Ralph Goodale discusses how we need to do more to stand up for Saskatchewan's potash industry...
CANADA MUST DEFEND SASKATCHEWAN’S INTERESTS
When it comes to potash, what’s right for Saskatchewan must prevail!
Except for one smaller mine in Atlantic Canada, the entire Canadian potash industry is located in Saskatchewan. It is a multi-billion-dollar sector with the largest potash reserves in the world. And while prairie soils don’t require much of it right here at home (yet), Saskatchewan potash fertilizer is crucial to food production worldwide.
This industry represents a big chunk of the provincial economy, and as we learned recently, market fluctuations in potash can shift Saskatchewan’s balance-sheet from surplus to deficit in the twinkling of an eye.
So, if any transaction materializes for the sale of the Potash Corporation of Saskatchewan – by far the biggest industry player – it must be reviewed by the Government of Canada under the Investment Canada Act to achieve what is best for Saskatchewan, not just some vague “net benefit” to Canada.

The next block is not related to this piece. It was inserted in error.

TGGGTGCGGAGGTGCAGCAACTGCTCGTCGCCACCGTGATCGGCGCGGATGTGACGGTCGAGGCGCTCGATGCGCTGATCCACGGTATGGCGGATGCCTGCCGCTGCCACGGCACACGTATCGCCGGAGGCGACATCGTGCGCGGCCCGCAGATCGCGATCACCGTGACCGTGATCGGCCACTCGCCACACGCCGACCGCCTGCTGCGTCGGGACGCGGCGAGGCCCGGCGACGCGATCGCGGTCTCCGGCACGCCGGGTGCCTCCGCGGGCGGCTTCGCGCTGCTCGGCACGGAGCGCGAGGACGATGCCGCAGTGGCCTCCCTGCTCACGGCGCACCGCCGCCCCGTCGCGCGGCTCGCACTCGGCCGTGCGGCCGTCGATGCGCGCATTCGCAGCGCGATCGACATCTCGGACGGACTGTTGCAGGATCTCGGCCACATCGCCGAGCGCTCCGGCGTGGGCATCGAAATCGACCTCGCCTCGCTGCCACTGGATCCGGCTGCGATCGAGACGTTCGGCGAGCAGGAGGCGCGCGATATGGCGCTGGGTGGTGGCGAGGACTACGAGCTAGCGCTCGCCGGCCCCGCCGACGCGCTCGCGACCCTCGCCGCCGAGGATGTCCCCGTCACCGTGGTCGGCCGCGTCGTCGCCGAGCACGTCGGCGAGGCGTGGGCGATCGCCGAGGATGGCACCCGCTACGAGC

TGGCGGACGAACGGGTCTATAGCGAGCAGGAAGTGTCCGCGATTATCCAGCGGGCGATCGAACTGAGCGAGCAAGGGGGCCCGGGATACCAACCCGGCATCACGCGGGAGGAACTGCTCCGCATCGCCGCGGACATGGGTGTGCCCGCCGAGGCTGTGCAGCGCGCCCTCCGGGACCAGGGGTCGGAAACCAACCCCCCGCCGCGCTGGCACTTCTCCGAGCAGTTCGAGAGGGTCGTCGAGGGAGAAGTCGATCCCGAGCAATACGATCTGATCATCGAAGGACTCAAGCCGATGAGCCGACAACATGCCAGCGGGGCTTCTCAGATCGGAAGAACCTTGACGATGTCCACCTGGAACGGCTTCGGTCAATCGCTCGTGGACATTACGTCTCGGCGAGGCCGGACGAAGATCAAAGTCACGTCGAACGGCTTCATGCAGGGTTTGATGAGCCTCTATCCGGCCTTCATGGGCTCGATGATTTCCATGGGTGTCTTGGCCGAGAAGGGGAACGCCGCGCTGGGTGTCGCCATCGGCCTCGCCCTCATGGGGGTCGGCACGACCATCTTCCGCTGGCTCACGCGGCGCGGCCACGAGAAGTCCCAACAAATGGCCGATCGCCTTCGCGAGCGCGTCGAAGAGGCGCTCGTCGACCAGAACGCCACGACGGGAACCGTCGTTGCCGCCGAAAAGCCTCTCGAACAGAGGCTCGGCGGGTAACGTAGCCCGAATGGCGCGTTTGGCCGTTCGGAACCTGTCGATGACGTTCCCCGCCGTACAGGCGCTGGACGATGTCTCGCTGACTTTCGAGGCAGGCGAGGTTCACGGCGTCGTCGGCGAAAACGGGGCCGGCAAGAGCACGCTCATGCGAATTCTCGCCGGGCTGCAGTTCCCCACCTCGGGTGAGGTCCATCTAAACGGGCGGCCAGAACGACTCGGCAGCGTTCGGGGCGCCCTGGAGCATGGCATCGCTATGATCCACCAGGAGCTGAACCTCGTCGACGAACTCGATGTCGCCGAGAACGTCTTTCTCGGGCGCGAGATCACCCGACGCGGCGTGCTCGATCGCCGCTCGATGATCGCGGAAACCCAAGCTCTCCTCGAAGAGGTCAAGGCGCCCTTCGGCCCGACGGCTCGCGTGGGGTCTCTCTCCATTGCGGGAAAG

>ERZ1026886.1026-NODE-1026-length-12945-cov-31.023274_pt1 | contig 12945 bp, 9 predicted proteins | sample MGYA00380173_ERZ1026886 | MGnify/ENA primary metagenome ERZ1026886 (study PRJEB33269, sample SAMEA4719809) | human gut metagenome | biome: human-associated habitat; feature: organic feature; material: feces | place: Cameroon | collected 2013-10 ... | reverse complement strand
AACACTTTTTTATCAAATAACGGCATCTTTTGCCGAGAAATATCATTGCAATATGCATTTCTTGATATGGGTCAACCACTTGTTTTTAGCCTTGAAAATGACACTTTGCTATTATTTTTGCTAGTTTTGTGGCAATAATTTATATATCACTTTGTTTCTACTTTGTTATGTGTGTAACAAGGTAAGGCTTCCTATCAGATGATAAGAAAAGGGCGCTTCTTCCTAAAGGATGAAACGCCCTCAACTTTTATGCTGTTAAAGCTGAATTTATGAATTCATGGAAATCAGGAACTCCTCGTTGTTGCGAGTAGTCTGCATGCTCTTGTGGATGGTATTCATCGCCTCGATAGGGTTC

Furthermore, the federal government must be far more public and transparent in analyzing any potash deal than it has been on many other recent resource industry takeovers. Some of those deals have gone badly sideways, like US-Steel in Hamilton and Vale-Inco in Sudbury.
With respect to potash, secrecy won’t do! Saskatchewanians and Canadians need to know what the government’s analysis is, how “net benefits” are determined, and what conditions or performance guarantees are demanded by the feds.
Moreover, there must be tangible, enforceable remedies available to Saskatchewan if any condition or guarantee is breached.
But before any proposed transaction gets that far – and beyond routine assurances about office locations, jobs, investment plans, community contributions, new technology, environmental standards, etc. – Saskatchewan needs to be absolutely guaranteed that any potash marketing strategy under any new ownership will be at least as beneficial to Saskatchewan as that which exists today.
If that’s not rock-solid, where’s any “net benefit”?